India is exploring the possibility of signing a free-trade agreement (FTA) with Taiwan, but does not foresee one with China anytime soon, Indian officials said on Monday.
Gautam Bambawale, joint secretary (East Asia) of the Indian Ministry of External Affairs, said he did not foresee an India-China FTA within the next two years.
“At this stage of economic relations with China, where China has emerged as India’s largest trade partner, where Indian companies still face issues of market access in China, where Indian companies are still dealing with issues of market regulations of licensing in China, I don’t think the time is right for India and China to enter into a free-trade agreement,” he said.
“But a free-trade agreement between India and Taiwan is a possibility,” he said.
India and Taiwan tasked the Chung-hua Institution for Economic Research (CIER) in Taiwan and the Indian Council for Research and International Economic Relations in January with leading the study, Bambawale said.
He said India’s FTA discussions with South Korea took about two years, while those with Japan took about four years and those with Malaysia about one year, he said.
Bambawale told a delegation of Taiwanese reporters that Taiwan and India have signed a bilateral investment promotion and protection agreement and should be able to sign a customs cooperation agreement in the next month or so and a taxation pact in the next two or three months.
Vishnu Prakash, joint secretary (External Publicity) at the ministry, said New Delhi’s decision had nothing to do with the Economic Cooperation Framework Agreement (ECFA) that Taiwan signed with China last year, although India was following the pact closely.
“We take decisions that we want to take … We take decisions in our interest,” he said. “It’s not either or … the Indian Prime Minister [Manmohan Singh] has said it very often ... that the world is large enough … and all countries can be accommodated,” Prakash said.
Bambawale said the ECFA did not have a direct impact on India and Taiwan relations or India and China ties.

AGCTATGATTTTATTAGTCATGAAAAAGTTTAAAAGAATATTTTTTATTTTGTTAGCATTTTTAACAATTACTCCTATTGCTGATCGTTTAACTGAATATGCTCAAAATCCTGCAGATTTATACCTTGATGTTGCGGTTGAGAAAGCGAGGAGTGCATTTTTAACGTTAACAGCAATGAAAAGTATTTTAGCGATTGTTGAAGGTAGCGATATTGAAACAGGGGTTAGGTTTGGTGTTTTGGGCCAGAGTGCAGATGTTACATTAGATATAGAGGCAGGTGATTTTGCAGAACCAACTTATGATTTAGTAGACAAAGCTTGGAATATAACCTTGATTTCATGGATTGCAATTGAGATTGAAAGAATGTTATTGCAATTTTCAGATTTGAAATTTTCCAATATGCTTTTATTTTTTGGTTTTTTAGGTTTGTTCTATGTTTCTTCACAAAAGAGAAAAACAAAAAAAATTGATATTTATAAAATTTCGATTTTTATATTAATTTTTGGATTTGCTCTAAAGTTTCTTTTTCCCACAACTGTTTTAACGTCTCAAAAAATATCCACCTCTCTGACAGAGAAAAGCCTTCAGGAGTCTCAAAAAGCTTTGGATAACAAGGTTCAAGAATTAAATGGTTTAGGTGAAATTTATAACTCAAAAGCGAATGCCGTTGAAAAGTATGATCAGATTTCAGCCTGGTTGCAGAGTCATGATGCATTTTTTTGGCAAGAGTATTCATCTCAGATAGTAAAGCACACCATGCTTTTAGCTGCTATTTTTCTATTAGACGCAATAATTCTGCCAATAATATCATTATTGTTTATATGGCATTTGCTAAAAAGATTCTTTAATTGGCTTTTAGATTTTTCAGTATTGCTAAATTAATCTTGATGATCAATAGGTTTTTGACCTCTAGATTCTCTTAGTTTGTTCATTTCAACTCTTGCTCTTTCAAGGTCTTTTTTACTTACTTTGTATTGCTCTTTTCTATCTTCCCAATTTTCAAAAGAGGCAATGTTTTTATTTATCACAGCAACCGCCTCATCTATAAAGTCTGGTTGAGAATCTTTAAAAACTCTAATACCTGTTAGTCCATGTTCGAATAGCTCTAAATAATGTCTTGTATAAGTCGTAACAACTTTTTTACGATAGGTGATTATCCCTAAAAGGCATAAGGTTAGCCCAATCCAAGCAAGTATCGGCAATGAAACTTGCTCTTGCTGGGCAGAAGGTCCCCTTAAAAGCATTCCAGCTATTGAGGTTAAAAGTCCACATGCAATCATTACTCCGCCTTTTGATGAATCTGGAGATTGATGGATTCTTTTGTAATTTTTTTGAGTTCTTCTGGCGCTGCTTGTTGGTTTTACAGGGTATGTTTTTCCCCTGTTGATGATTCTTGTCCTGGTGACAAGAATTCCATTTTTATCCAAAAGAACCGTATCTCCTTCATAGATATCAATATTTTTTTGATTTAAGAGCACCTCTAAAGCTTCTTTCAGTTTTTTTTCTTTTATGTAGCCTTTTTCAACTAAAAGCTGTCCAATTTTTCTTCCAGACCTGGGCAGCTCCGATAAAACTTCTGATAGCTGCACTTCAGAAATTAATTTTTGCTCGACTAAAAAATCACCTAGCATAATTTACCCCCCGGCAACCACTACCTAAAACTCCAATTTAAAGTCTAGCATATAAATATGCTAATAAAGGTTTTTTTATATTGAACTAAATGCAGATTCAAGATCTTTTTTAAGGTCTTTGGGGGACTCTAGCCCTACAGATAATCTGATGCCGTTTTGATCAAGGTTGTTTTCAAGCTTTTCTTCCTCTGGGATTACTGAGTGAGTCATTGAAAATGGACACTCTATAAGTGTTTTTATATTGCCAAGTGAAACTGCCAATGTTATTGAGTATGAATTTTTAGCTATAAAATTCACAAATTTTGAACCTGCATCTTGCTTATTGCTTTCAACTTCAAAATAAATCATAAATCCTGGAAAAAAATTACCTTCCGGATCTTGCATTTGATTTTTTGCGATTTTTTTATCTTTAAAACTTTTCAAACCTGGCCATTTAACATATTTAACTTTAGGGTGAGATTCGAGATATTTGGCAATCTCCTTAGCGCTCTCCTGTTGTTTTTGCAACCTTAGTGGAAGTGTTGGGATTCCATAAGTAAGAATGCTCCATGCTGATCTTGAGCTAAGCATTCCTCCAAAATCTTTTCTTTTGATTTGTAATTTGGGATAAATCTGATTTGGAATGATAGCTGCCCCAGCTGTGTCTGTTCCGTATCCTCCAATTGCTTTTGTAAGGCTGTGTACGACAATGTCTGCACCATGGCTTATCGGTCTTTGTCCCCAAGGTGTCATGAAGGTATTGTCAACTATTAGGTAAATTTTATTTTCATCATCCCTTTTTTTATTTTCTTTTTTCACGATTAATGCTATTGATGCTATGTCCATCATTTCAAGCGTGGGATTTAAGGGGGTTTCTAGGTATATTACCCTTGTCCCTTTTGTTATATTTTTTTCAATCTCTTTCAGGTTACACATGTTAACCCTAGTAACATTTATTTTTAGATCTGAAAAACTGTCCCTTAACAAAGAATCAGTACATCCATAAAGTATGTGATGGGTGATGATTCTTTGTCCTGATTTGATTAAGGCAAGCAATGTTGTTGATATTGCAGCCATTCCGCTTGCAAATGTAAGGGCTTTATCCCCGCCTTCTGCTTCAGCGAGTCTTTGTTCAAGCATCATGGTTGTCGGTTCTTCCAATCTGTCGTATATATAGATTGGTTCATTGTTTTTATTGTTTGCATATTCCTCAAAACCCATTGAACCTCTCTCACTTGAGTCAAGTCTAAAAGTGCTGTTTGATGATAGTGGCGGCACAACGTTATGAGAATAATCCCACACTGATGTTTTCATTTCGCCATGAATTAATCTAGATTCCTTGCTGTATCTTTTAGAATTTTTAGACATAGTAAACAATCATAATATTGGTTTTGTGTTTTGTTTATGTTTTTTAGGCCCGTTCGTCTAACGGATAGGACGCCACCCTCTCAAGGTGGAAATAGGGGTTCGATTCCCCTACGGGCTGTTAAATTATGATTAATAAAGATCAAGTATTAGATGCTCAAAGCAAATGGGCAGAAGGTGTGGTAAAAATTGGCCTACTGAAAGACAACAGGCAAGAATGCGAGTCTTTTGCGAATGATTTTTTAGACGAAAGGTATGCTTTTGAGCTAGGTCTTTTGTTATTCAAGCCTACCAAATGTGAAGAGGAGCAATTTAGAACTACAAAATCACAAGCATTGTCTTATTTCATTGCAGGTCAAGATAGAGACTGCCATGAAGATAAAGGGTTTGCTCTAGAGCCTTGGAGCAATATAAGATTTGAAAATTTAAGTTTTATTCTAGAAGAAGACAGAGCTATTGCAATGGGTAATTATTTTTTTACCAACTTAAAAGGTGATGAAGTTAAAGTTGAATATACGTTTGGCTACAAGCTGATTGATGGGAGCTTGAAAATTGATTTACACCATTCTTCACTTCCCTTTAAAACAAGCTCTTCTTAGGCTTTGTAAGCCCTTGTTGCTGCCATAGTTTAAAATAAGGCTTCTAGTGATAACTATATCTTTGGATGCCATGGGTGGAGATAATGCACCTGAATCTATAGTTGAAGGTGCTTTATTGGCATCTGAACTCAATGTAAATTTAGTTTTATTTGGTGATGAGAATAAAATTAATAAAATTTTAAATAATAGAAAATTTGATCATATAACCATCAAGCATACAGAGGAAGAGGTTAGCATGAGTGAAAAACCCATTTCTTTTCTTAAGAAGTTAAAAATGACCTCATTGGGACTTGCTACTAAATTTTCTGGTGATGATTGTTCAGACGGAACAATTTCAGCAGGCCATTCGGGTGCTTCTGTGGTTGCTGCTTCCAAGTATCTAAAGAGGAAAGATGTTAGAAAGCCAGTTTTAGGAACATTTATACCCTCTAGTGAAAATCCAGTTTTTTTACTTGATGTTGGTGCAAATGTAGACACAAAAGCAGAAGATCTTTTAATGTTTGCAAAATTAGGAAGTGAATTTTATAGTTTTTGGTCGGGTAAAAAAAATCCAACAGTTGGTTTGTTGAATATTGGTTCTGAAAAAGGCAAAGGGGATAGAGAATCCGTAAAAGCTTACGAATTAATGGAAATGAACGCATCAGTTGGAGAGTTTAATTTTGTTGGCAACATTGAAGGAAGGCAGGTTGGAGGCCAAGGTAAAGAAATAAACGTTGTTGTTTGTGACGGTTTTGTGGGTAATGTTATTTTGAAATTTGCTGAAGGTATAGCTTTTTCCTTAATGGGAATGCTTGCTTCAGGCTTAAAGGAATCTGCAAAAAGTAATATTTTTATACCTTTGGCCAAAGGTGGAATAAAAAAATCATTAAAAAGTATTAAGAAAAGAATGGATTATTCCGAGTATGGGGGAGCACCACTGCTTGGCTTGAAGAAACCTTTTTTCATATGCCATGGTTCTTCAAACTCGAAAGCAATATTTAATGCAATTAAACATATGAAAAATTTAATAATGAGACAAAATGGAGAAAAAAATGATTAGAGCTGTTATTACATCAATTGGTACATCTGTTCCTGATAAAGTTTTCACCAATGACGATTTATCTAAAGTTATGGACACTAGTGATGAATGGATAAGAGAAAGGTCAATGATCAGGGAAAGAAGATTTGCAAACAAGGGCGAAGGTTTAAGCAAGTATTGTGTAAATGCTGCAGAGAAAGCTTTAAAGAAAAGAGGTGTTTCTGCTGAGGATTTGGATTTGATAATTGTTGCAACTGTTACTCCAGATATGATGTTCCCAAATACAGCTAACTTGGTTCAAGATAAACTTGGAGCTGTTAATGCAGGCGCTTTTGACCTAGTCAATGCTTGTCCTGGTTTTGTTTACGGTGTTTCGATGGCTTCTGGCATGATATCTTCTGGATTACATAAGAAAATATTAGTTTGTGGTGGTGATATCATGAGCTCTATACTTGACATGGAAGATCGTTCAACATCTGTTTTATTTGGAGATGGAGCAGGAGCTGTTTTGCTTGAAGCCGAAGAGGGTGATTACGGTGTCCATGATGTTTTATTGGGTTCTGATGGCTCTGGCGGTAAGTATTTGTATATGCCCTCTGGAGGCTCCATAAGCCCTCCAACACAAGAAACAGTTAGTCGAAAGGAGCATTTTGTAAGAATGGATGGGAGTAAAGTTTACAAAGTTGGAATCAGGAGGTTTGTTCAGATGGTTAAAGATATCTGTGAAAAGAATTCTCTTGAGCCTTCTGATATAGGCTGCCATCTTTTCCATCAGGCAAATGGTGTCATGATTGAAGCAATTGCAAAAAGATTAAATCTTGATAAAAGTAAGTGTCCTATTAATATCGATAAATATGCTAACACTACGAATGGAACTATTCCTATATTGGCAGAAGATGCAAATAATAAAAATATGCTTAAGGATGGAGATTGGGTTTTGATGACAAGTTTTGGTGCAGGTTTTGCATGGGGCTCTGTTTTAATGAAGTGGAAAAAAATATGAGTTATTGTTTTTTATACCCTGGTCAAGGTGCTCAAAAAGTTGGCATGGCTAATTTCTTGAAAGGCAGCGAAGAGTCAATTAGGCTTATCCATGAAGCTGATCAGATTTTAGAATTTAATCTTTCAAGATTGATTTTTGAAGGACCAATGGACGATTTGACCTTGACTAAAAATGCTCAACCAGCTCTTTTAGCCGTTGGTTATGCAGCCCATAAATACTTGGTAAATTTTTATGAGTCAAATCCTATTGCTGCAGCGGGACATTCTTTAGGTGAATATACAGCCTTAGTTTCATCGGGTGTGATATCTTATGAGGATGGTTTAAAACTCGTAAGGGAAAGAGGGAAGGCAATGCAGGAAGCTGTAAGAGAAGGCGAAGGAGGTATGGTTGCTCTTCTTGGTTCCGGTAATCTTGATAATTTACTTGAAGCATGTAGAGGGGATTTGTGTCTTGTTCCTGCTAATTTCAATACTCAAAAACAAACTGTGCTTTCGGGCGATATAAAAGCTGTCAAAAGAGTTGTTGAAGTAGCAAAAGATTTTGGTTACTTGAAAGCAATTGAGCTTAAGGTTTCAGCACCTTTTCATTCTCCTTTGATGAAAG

“However, as the deal brings China and Taiwan closer together, some of the investment will “obviously flow toward China,” he said.
“We want more Taiwanese -investment in India,” Bambawale said. “I think most Taiwanese businesses, or businesses around the world, don’t want to put all their investments in China. They are looking around for other alternatives to put some of their investments. I think India is a good alternative.”
Commenting on China’s opposition to Taiwan’s efforts to sign FTAs with other countries, Bambawale said whenever China protested, he would reject their protests.
“My stark response to them is as follows: Look, you have had Taiwanese people and Taiwanese industries invest billions of dollars in your country. Why should you protest if they want to invest in my country,” he said. “They have no reply to that.”
Prakash said India was ready to expand economic ties with Taiwan.
“Taiwan is an economic powerhouse. You are a developed country. You have a very strong economy. India and Taiwan compliment each other’s economies, so why not?” he said.
In Taipei, however, the Ministry of Economic Affairs said yesterday that now was not the time to engage in official talks on an FTA with India.
“The feasibility analyses carried out by CIER and by the Indian Council for Research on International Economic Relations are different from government-to-government feasibility studies,” a ministry official said.